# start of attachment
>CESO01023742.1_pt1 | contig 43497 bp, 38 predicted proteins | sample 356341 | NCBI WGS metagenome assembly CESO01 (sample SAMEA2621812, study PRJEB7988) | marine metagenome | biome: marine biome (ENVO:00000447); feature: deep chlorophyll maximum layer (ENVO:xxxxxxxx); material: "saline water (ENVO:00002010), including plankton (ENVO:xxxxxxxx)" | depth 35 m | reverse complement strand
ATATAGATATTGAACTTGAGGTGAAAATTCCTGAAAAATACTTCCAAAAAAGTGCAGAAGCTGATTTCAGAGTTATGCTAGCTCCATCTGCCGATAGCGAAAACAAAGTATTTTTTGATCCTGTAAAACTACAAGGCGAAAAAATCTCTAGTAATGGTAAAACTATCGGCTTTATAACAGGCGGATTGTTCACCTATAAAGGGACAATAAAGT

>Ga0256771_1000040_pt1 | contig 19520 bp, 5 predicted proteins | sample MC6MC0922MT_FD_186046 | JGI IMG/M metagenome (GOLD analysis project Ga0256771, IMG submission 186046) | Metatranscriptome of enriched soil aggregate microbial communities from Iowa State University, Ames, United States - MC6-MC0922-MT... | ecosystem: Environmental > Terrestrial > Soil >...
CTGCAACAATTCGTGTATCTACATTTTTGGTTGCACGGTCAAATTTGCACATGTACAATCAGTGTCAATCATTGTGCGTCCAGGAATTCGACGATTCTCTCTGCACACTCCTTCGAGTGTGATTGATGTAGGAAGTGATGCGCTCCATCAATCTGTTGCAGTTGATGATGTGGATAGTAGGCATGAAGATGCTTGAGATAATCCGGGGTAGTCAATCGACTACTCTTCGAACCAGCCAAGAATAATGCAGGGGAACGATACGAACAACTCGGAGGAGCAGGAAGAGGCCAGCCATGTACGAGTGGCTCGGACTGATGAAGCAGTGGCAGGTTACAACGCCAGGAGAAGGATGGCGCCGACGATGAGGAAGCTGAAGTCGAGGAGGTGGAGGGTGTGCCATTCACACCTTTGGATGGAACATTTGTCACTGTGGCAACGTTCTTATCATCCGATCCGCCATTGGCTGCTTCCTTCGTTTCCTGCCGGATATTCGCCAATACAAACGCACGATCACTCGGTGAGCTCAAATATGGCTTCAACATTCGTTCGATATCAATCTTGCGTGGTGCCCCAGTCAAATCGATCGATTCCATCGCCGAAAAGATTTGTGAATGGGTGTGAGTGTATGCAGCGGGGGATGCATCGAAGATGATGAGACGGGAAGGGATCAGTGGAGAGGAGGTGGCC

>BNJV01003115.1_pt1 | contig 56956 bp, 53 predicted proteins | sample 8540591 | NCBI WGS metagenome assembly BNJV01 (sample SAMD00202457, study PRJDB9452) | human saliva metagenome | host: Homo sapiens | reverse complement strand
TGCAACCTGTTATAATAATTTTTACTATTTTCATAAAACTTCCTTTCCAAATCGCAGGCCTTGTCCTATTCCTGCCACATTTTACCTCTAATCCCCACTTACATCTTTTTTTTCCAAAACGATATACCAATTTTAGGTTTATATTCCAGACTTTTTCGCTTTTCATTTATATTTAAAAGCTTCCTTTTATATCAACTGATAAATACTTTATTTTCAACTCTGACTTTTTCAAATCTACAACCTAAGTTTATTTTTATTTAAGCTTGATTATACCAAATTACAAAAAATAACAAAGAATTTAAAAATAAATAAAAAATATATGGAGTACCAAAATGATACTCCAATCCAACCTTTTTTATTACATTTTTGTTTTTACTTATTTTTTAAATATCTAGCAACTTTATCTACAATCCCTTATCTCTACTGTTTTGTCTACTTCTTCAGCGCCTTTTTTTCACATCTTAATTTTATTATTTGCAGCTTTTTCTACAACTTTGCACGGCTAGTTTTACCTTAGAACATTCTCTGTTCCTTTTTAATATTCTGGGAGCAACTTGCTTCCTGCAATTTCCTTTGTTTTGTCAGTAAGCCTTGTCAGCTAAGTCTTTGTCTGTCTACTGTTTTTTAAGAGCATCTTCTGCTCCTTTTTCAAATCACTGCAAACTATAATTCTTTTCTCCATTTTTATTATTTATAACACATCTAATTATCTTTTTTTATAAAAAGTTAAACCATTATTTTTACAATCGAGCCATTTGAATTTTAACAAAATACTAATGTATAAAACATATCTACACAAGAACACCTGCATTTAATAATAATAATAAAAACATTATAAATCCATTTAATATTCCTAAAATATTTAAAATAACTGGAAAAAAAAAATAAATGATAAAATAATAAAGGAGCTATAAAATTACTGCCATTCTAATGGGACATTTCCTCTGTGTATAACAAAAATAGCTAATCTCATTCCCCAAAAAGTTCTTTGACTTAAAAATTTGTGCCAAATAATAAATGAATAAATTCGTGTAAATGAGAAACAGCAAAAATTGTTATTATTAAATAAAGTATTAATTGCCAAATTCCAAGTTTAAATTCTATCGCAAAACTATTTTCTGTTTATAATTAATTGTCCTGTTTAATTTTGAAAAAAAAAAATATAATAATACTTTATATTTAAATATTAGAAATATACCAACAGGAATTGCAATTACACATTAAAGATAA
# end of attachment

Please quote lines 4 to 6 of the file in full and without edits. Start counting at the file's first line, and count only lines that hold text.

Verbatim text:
CTGCAACAATTCGTGTATCTACATTTTTGGTTGCACGGTCAAATTTGCACATGTACAATCAGTGTCAATCATTGTGCGTCCAGGAATTCGACGATTCTCTCTGCACACTCCTTCGAGTGTGATTGATGTAGGAAGTGATGCGCTCCATCAATCTGTTGCAGTTGATGATGTGGATAGTAGGCATGAAGATGCTTGAGATAATCCGGGGTAGTCAATCGACTACTCTTCGAACCAGCCAAGAATAATGCAGGGGAACGATACGAACAACTCGGAGGAGCAGGAAGAGGCCAGCCATGTACGAGTGGCTCGGACTGATGAAGCAGTGGCAGGTTACAACGCCAGGAGAAGGATGGCGCCGACGATGAGGAAGCTGAAGTCGAGGAGGTGGAGGGTGTGCCATTCACACCTTTGGATGGAACATTTGTCACTGTGGCAACGTTCTTATCATCCGATCCGCCATTGGCTGCTTCCTTCGTTTCCTGCCGGATATTCGCCAATACAAACGCACGATCACTCGGTGAGCTCAAATATGGCTTCAACATTCGTTCGATATCAATCTTGCGTGGTGCCCCAGTCAAATCGATCGATTCCATCGCCGAAAAGATTTGTGAATGGGTGTGAGTGTATGCAGCGGGGGATGCATCGAAGATGATGAGACGGGAAGGGATCAGTGGAGAGGAGGTGGCC

>BNJV01003115.1_pt1 | contig 56956 bp, 53 predicted proteins | sample 8540591 | NCBI WGS metagenome assembly BNJV01 (sample SAMD00202457, study PRJDB9452) | human saliva metagenome | host: Homo sapiens | reverse complement strand
TGCAACCTGTTATAATAATTTTTACTATTTTCATAAAACTTCCTTTCCAAATCGCAGGCCTTGTCCTATTCCTGCCACATTTTACCTCTAATCCCCACTTACATCTTTTTTTTCCAAAACGATATACCAATTTTAGGTTTATATTCCAGACTTTTTCGCTTTTCATTTATATTTAAAAGCTTCCTTTTATATCAACTGATAAATACTTTATTTTCAACTCTGACTTTTTCAAATCTACAACCTAAGTTTATTTTTATTTAAGCTTGATTATACCAAATTACAAAAAATAACAAAGAATTTAAAAATAAATAAAAAATATATGGAGTACCAAAATGATACTCCAATCCAACCTTTTTTATTACATTTTTGTTTTTACTTATTTTTTAAATATCTAGCAACTTTATCTACAATCCCTTATCTCTACTGTTTTGTCTACTTCTTCAGCGCCTTTTTTTCACATCTTAATTTTATTATTTGCAGCTTTTTCTACAACTTTGCACGGCTAGTTTTACCTTAGAACATTCTCTGTTCCTTTTTAATATTCTGGGAGCAACTTGCTTCCTGCAATTTCCTTTGTTTTGTCAGTAAGCCTTGTCAGCTAAGTCTTTGTCTGTCTACTGTTTTTTAAGAGCATCTTCTGCTCCTTTTTCAAATCACTGCAAACTATAATTCTTTTCTCCATTTTTATTATTTATAACACATCTAATTATCTTTTTTTATAAAAAGTTAAACCATTATTTTTACAATCGAGCCATTTGAATTTTAACAAAATACTAATGTATAAAACATATCTACACAAGAACACCTGCATTTAATAATAATAATAAAAACATTATAAATCCATTTAATATTCCTAAAATATTTAAAATAACTGGAAAAAAAAAATAAATGATAAAATAATAAAGGAGCTATAAAATTACTGCCATTCTAATGGGACATTTCCTCTGTGTATAACAAAAATAGCTAATCTCATTCCCCAAAAAGTTCTTTGACTTAAAAATTTGTGCCAAATAATAAATGAATAAATTCGTGTAAATGAGAAACAGCAAAAATTGTTATTATTAAATAAAGTATTAATTGCCAAATTCCAAGTTTAAATTCTATCGCAAAACTATTTTCTGTTTATAATTAATTGTCCTGTTTAATTTTGAAAAAAAAAAATATAATAATACTTTATATTTAAATATTAGAAATATACCAACAGGAATTGCAATTACACATTAAAGATAA